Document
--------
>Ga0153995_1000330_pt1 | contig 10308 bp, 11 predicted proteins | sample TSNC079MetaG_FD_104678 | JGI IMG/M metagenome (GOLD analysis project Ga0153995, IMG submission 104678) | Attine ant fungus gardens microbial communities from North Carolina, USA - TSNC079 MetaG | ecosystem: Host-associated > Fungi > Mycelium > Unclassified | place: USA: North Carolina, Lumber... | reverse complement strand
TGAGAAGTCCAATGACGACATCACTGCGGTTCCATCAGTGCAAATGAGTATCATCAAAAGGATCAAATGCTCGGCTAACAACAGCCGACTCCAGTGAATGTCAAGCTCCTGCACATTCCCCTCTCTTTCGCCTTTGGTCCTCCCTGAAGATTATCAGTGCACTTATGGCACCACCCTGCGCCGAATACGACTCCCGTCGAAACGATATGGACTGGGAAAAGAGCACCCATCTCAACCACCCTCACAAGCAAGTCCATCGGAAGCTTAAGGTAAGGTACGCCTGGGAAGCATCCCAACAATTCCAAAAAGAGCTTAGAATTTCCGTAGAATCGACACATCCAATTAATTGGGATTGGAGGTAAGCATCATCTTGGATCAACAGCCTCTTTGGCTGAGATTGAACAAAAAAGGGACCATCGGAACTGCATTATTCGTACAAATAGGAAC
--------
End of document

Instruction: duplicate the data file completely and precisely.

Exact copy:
>Ga0153995_1000330_pt1 | contig 10308 bp, 11 predicted proteins | sample TSNC079MetaG_FD_104678 | JGI IMG/M metagenome (GOLD analysis project Ga0153995, IMG submission 104678) | Attine ant fungus gardens microbial communities from North Carolina, USA - TSNC079 MetaG | ecosystem: Host-associated > Fungi > Mycelium > Unclassified | place: USA: North Carolina, Lumber... | reverse complement strand
TGAGAAGTCCAATGACGACATCACTGCGGTTCCATCAGTGCAAATGAGTATCATCAAAAGGATCAAATGCTCGGCTAACAACAGCCGACTCCAGTGAATGTCAAGCTCCTGCACATTCCCCTCTCTTTCGCCTTTGGTCCTCCCTGAAGATTATCAGTGCACTTATGGCACCACCCTGCGCCGAATACGACTCCCGTCGAAACGATATGGACTGGGAAAAGAGCACCCATCTCAACCACCCTCACAAGCAAGTCCATCGGAAGCTTAAGGTAAGGTACGCCTGGGAAGCATCCCAACAATTCCAAAAAGAGCTTAGAATTTCCGTAGAATCGACACATCCAATTAATTGGGATTGGAGGTAAGCATCATCTTGGATCAACAGCCTCTTTGGCTGAGATTGAACAAAAAAGGGACCATCGGAACTGCATTATTCGTACAAATAGGAAC